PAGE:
H.B. Lewis began to display an interest in the visual arts at an early age. His parents claim to remember that he was doing portrait painting at the age of four and a half, but some family members dispute this, saying that he was already well into his “blue” period by that time, and wouldn’t have been caught dead doing figurative work.

Actually, Howard was a pretty normal little fellow, who liked to draw airplanes and tractors a lot. He was fortunate to have his parents nickname him Bucky, because Howard was an awfully large name for such a small person to use. Bucky liked to invent things, or at least that’s what he would call it when he dumped a coffee can of junk onto the living room floor at night after dinner. He would collect parts from broken radios and toys, and pieces of wood and parts from his Erector Set or building blocks. These all helped form the nucleus of his inventions, which for the most part were non-functional, but did provide hours of peace and quiet for his parents.

Fortunately for H.B., his parents courageously supported his interest in the arts all the way into college, even though there was no actual evidence that one could get by as an artist (the closest family member with any arts background being H.B.’s grandmother on his mothers’ side, who worked as an interior decorator.)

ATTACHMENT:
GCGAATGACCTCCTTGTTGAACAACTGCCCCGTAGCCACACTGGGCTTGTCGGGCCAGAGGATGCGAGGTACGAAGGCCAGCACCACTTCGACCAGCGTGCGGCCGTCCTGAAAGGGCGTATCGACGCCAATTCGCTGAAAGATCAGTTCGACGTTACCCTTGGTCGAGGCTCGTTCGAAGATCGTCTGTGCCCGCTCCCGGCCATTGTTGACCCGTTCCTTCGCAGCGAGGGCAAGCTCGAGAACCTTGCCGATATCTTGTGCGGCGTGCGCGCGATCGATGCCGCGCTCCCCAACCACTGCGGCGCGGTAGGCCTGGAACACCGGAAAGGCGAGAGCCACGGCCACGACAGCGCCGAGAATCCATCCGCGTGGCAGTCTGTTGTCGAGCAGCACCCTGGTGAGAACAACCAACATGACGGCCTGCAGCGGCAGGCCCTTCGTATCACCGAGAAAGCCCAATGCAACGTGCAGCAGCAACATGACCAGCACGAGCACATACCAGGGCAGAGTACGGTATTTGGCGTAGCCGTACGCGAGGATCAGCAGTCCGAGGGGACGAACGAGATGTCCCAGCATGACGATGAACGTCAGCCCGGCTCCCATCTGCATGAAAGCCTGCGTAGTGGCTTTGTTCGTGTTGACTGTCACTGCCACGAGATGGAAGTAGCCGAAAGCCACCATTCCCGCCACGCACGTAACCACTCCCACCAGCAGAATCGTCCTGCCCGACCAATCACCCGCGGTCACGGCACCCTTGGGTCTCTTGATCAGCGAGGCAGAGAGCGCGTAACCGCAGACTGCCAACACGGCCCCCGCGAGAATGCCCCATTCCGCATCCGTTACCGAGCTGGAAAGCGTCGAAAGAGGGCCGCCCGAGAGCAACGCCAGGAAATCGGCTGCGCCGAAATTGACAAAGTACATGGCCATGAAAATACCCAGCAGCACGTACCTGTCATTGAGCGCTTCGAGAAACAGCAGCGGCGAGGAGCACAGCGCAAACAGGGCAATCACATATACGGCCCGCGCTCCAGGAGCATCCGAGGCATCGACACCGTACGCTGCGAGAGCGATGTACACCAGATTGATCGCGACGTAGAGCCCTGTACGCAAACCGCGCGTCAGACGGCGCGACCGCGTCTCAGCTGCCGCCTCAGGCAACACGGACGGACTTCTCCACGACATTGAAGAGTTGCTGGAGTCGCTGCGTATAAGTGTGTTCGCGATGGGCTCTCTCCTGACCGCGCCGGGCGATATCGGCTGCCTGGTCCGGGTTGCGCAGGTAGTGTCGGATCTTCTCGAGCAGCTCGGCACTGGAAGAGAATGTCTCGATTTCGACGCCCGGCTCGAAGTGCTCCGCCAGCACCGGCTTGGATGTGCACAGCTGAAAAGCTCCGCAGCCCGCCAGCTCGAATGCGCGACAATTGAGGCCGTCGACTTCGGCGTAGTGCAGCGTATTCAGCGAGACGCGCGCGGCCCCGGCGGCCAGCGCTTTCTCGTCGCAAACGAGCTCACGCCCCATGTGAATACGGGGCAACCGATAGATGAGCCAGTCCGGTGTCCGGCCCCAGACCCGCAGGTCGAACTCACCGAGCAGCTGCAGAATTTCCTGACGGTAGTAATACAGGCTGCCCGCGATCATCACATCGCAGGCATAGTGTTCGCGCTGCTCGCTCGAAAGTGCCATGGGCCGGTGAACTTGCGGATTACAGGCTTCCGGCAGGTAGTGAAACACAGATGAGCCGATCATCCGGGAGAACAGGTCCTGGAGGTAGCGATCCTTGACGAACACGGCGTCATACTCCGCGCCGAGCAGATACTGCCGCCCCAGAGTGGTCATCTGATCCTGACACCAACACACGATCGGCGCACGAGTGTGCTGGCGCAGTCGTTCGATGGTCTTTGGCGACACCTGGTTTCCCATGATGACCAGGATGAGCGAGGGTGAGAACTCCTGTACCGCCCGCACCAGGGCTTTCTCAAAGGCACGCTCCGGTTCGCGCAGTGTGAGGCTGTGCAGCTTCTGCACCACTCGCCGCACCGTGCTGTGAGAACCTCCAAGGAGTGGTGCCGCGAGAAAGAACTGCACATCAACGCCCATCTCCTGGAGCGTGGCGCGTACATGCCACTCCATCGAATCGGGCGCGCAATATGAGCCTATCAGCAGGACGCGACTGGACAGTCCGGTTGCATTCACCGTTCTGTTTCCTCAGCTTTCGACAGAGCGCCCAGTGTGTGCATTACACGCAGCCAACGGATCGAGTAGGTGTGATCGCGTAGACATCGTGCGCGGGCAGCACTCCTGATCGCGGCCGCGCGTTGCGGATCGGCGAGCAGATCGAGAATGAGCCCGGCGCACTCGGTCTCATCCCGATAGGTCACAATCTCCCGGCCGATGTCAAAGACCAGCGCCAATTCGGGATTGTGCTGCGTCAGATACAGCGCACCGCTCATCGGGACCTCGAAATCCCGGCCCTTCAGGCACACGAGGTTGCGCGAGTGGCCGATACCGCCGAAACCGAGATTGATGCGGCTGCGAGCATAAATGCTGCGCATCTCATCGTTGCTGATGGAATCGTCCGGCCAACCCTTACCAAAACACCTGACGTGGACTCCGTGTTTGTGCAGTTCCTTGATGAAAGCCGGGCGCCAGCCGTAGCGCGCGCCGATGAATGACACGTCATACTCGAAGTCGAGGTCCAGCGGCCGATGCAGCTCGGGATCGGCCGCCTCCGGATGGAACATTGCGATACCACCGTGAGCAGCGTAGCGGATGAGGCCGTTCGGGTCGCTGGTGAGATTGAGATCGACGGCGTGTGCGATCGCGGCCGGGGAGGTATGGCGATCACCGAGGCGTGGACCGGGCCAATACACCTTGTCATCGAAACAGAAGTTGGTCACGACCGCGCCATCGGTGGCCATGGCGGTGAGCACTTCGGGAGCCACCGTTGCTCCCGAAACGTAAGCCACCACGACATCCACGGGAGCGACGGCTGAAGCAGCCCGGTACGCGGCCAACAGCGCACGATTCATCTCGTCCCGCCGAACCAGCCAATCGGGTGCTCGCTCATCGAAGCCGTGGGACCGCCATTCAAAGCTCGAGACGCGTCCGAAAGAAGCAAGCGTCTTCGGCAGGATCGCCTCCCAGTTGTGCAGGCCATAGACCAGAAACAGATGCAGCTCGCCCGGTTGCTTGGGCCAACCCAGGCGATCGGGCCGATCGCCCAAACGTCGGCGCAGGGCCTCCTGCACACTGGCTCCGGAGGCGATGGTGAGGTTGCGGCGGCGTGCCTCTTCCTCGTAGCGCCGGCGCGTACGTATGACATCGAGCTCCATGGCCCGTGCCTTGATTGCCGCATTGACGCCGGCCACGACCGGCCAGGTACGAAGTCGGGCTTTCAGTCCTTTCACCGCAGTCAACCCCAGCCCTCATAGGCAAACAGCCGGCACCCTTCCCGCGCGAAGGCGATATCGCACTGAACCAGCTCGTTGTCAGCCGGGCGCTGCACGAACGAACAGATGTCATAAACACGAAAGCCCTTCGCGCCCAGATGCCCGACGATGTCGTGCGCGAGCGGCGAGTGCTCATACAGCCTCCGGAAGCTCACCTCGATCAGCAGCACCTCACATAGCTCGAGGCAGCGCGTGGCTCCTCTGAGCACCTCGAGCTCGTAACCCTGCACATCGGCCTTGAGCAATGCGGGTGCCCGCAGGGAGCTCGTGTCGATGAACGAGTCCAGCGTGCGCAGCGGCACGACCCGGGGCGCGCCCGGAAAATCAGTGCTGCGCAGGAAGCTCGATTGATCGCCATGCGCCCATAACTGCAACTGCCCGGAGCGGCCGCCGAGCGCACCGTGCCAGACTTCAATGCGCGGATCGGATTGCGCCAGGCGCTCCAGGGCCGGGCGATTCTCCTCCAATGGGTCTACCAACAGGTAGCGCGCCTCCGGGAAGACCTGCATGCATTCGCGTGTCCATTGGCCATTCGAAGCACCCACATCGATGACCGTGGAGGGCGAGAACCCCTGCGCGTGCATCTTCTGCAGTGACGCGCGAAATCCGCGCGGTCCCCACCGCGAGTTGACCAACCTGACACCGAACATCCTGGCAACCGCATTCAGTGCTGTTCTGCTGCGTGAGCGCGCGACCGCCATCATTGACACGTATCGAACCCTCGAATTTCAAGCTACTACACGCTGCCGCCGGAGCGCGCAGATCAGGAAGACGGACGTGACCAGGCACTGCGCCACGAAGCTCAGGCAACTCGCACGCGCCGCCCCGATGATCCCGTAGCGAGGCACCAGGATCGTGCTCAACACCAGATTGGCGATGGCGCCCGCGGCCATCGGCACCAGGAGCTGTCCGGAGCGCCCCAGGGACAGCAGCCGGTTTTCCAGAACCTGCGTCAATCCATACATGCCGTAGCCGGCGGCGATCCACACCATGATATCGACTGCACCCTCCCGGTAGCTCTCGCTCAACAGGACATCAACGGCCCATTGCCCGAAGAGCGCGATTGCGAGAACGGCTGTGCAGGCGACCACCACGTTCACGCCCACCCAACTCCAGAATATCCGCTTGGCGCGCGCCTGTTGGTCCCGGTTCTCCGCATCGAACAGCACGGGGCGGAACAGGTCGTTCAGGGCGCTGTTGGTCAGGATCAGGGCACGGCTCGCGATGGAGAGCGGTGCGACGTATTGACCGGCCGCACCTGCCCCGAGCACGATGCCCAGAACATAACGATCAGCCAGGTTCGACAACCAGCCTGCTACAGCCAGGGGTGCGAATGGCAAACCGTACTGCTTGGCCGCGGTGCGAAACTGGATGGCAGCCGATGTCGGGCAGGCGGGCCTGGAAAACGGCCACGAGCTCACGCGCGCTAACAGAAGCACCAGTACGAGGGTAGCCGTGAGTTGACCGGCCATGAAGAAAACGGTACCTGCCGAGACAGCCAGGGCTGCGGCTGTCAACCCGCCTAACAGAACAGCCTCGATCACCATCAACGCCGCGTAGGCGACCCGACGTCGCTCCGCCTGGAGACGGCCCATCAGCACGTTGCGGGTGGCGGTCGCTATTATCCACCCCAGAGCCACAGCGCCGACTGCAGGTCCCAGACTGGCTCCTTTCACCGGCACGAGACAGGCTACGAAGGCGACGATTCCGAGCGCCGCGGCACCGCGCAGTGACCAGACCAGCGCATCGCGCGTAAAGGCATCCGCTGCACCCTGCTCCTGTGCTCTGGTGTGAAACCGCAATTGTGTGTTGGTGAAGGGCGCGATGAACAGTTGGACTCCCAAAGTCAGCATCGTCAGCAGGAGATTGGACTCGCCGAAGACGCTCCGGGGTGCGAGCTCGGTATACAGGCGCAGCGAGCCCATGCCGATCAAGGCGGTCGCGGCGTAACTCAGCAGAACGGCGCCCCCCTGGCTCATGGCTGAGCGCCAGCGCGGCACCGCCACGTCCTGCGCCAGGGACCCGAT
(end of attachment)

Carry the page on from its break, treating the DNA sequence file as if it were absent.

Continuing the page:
That little boy is gone now. And Bucky is Buck, or H.B. if you’re so inclined. The popsicle sticks and glue were replaced by motorcycles and sportscars. But the intense figure that his family saw hunched over a table, churning out images of the world in crayon can still be seen in his studio today. Only bigger. And now people are using them on the covers of magazines like Forbes and Newsweek, and on a Kellogg’s Cornflakes box, or in movies like Dreamworks’ Antz, Disney’s Tarzan, Kingdom of the Sun, Dinosaur and others.

And Buck has, of course, illustrated several books for children, including Can I Have a Stegasaurus, Mom?, Santabear’s First Christmas, Mother Goose Stories(a pop-up book), The Klutz Book of Magic and The Klutz Book of Shenanigans. Winnie Mae, his latest, is the first book he’s written the story for. Now his family has proof that even artists who aren’t interior decorators can do okay for themselves.

And he’s not really that old yet, so there’s a good chance there’ll be plenty more to come.


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